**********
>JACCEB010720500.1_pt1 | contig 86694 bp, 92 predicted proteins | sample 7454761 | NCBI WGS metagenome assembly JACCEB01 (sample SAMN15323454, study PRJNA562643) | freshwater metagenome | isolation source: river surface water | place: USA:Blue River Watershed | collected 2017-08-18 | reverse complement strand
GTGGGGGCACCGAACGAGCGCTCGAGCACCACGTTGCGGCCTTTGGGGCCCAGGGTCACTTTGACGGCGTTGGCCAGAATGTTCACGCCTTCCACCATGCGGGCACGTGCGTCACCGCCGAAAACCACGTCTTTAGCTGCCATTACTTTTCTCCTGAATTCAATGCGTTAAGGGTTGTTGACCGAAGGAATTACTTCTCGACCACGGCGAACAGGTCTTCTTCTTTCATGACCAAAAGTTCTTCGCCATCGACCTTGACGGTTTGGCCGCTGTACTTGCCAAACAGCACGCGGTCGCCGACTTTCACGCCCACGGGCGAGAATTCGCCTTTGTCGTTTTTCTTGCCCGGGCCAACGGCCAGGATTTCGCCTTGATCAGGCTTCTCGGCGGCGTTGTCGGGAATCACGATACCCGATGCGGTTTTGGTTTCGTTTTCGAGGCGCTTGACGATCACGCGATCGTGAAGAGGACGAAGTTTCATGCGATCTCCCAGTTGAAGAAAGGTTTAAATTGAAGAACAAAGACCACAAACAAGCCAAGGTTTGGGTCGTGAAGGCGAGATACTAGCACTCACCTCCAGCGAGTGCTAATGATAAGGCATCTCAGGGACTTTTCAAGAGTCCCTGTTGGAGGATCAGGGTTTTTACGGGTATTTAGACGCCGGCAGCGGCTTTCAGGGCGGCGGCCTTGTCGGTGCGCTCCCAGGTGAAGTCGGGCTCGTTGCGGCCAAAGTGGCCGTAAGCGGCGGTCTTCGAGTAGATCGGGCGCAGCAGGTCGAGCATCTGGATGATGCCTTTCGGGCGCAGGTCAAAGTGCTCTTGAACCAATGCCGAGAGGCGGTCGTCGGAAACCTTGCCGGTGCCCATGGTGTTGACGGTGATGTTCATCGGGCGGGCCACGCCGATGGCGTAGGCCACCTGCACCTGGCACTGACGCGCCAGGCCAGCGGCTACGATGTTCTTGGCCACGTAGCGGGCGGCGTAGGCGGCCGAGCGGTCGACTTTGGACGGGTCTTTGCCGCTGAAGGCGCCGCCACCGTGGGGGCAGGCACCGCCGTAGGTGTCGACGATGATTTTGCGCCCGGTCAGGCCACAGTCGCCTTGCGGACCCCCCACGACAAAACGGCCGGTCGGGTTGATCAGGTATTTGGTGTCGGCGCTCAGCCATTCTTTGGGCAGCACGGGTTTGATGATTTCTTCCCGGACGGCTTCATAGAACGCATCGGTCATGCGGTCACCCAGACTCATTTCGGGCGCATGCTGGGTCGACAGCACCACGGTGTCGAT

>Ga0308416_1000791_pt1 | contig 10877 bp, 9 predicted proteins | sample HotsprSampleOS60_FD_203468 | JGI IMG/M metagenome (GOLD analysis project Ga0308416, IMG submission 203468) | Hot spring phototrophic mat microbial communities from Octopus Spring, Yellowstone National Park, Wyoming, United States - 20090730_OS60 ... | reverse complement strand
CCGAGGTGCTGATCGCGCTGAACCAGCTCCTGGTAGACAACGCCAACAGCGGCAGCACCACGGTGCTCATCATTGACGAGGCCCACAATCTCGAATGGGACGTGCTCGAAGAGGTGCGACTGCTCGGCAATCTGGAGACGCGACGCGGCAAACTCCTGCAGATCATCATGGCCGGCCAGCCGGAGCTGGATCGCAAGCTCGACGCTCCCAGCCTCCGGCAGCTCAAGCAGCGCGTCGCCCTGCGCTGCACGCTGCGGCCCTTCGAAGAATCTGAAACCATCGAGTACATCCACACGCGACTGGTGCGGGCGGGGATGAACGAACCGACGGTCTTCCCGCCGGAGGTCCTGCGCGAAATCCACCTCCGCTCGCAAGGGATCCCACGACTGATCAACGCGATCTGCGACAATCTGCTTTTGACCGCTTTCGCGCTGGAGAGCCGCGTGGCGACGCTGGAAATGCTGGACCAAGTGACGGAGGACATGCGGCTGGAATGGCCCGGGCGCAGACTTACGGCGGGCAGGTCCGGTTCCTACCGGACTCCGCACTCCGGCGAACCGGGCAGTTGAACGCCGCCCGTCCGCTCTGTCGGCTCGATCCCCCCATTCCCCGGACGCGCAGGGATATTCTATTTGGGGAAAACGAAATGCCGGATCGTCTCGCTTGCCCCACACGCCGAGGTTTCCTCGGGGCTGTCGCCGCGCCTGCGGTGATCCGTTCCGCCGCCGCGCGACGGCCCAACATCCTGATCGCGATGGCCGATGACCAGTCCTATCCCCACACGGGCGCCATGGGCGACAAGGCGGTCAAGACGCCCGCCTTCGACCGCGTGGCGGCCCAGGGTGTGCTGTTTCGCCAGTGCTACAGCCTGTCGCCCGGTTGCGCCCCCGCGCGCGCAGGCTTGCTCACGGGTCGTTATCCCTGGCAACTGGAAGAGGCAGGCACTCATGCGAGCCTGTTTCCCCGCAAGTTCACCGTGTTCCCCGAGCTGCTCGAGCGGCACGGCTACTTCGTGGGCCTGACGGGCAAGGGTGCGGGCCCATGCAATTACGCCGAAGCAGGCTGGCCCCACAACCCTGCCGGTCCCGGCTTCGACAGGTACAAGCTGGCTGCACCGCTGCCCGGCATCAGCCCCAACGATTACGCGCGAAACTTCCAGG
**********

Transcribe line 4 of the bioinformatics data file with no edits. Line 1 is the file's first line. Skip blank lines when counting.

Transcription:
CCGAGGTGCTGATCGCGCTGAACCAGCTCCTGGTAGACAACGCCAACAGCGGCAGCACCACGGTGCTCATCATTGACGAGGCCCACAATCTCGAATGGGACGTGCTCGAAGAGGTGCGACTGCTCGGCAATCTGGAGACGCGACGCGGCAAACTCCTGCAGATCATCATGGCCGGCCAGCCGGAGCTGGATCGCAAGCTCGACGCTCCCAGCCTCCGGCAGCTCAAGCAGCGCGTCGCCCTGCGCTGCACGCTGCGGCCCTTCGAAGAATCTGAAACCATCGAGTACATCCACACGCGACTGGTGCGGGCGGGGATGAACGAACCGACGGTCTTCCCGCCGGAGGTCCTGCGCGAAATCCACCTCCGCTCGCAAGGGATCCCACGACTGATCAACGCGATCTGCGACAATCTGCTTTTGACCGCTTTCGCGCTGGAGAGCCGCGTGGCGACGCTGGAAATGCTGGACCAAGTGACGGAGGACATGCGGCTGGAATGGCCCGGGCGCAGACTTACGGCGGGCAGGTCCGGTTCCTACCGGACTCCGCACTCCGGCGAACCGGGCAGTTGAACGCCGCCCGTCCGCTCTGTCGGCTCGATCCCCCCATTCCCCGGACGCGCAGGGATATTCTATTTGGGGAAAACGAAATGCCGGATCGTCTCGCTTGCCCCACACGCCGAGGTTTCCTCGGGGCTGTCGCCGCGCCTGCGGTGATCCGTTCCGCCGCCGCGCGACGGCCCAACATCCTGATCGCGATGGCCGATGACCAGTCCTATCCCCACACGGGCGCCATGGGCGACAAGGCGGTCAAGACGCCCGCCTTCGACCGCGTGGCGGCCCAGGGTGTGCTGTTTCGCCAGTGCTACAGCCTGTCGCCCGGTTGCGCCCCCGCGCGCGCAGGCTTGCTCACGGGTCGTTATCCCTGGCAACTGGAAGAGGCAGGCACTCATGCGAGCCTGTTTCCCCGCAAGTTCACCGTGTTCCCCGAGCTGCTCGAGCGGCACGGCTACTTCGTGGGCCTGACGGGCAAGGGTGCGGGCCCATGCAATTACGCCGAAGCAGGCTGGCCCCACAACCCTGCCGGTCCCGGCTTCGACAGGTACAAGCTGGCTGCACCGCTGCCCGGCATCAGCCCCAACGATTACGCGCGAAACTTCCAGG